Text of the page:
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Severe Weather Targets High Plains and Southeast Friday

7 Jun 2019, 7:00 am

The northern Plains can expect an active day of severe weather to end this work week. Parts of the High Plains are under the threat of powerful thunderstorms, set to develop throughout today (Friday).

The Storm Prediction Center has highlighted parts of Wyoming, Montana, and the Dakotas under an enhanced risk of severe storms. The greatest risks will be localized powerful storms that could bring hail, and damaging wind gusts over 60 mph. While the risk of tornadoes is low, there is a chance a couple of storms could develop a funnel cloud or tornado.

Additionally, some parts of Nebraska, Kansas, Colorado, Texas and New Mexico could also see a few strong storms. The SPC has highlighted a ‘marginal risk’ of storms for the areas in green (below)

[Related Article: What is a SPC category?]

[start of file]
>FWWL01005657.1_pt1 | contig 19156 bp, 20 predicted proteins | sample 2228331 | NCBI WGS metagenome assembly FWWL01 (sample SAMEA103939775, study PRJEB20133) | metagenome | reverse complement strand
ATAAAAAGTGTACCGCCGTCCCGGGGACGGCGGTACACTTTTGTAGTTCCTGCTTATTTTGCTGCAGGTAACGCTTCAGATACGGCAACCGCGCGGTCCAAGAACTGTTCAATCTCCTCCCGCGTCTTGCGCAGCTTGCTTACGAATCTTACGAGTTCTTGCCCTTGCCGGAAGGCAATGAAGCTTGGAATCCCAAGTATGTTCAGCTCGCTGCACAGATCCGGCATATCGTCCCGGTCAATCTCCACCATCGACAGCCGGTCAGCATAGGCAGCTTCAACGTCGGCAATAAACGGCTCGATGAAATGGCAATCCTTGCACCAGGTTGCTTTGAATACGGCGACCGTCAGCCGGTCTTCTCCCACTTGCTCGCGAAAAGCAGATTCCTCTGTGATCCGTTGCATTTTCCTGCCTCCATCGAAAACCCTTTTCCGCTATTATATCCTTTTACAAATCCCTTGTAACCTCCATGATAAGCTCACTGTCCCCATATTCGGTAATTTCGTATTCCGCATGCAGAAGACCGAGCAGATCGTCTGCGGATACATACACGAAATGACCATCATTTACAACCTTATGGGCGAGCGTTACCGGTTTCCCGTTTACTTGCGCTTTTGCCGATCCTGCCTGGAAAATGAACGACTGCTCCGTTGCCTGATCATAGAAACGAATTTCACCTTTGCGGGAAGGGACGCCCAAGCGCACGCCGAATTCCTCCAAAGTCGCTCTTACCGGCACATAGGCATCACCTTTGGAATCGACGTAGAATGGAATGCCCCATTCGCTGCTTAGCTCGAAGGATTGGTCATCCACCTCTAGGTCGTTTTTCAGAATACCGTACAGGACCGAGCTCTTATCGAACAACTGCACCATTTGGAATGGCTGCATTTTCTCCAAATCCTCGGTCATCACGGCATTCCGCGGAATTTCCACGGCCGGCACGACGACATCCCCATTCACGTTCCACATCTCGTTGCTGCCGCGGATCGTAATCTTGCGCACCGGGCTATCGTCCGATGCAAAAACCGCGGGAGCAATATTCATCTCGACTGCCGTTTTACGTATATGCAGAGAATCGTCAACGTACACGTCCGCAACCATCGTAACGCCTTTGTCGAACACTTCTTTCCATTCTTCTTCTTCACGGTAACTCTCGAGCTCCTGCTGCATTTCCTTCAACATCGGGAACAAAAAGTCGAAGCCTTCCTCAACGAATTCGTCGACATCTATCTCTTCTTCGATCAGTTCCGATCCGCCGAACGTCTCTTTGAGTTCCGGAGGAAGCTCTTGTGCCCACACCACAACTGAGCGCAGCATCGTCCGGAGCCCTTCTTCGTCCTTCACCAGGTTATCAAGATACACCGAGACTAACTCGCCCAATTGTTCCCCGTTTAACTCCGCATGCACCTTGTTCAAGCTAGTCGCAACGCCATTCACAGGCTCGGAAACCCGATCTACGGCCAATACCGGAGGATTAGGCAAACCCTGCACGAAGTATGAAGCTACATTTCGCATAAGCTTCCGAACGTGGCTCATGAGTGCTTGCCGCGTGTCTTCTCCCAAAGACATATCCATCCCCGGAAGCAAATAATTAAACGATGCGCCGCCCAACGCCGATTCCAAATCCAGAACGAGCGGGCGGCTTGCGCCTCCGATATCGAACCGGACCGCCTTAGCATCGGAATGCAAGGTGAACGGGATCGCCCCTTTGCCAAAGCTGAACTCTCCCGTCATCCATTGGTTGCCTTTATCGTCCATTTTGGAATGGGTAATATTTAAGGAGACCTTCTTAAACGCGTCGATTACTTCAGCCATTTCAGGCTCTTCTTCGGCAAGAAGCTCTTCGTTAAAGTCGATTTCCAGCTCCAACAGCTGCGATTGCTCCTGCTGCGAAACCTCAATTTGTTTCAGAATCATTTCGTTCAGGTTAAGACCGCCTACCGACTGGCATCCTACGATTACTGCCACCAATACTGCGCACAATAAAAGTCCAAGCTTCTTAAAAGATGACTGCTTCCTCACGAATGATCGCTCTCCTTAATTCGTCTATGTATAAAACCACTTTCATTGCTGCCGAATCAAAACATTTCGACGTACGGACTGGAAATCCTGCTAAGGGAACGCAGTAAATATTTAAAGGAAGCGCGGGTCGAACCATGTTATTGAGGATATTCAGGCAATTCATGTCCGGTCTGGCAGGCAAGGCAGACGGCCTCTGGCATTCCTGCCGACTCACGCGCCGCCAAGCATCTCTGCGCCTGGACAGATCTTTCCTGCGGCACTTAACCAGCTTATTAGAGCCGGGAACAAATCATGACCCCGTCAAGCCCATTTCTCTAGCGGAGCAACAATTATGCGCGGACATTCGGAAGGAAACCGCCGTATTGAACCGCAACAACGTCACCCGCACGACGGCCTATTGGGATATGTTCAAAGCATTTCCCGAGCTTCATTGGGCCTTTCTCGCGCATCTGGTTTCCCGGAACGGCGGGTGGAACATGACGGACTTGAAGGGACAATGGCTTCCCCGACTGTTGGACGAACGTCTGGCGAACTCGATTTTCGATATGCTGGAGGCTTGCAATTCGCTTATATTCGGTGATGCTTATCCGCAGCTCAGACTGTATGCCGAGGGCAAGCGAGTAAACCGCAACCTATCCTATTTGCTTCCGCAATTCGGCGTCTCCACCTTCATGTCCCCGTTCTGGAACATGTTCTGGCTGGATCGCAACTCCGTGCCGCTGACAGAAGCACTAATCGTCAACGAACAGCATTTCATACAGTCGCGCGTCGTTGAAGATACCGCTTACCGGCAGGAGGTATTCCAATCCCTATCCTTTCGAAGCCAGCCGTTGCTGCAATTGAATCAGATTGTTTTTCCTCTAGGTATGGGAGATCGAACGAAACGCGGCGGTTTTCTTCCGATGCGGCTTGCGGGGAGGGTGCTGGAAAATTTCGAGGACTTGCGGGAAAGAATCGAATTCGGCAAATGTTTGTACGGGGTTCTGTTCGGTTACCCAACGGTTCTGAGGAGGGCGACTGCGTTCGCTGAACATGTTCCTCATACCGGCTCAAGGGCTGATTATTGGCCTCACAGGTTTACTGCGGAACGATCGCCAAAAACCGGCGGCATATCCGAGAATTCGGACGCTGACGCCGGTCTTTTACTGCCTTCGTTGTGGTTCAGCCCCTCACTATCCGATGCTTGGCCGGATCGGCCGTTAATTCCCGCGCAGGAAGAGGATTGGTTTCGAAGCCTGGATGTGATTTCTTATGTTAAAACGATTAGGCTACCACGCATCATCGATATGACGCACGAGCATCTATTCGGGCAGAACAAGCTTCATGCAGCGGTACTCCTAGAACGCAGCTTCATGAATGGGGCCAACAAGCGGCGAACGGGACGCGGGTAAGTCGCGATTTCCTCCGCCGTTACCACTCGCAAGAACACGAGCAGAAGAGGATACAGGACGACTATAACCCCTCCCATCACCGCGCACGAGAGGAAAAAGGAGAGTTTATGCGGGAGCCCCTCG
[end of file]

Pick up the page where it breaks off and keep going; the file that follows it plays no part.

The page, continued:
The storms will kick off during the afternoon as temperatures rise and a cold front slices through the area. Upper level winds will also help add lift and energy to some of the storms as the jet stream digs across the northern tier of the U.S.


Storms will develop from west to east in the afternoon, with most activity expected between 3pm and 11pm. Storms will carry through the night, but will weaken in intensity.

There is also a marginal severe weather risk covering a large part of the Southeast. Instability will be high in the atmosphere, but overall energy will be lacking. Isolated severe storms may producing damaging wind gusts, along with tropical downpours that could lead to flooding.

As storms move east overnight, there will still be a few strong storms that carry into Saturday. The Storm Prediction Center has highlighted parts of the Plains and Southeast for a marginal risk for Saturday.

On Sunday, only a small area in central Texas will have the potential to see severe storms, with a marginal risk posted from the Storm Prediction Center.

Stay tuned to WeatherNation for severe weather updates all weekend long with updates on-air and online.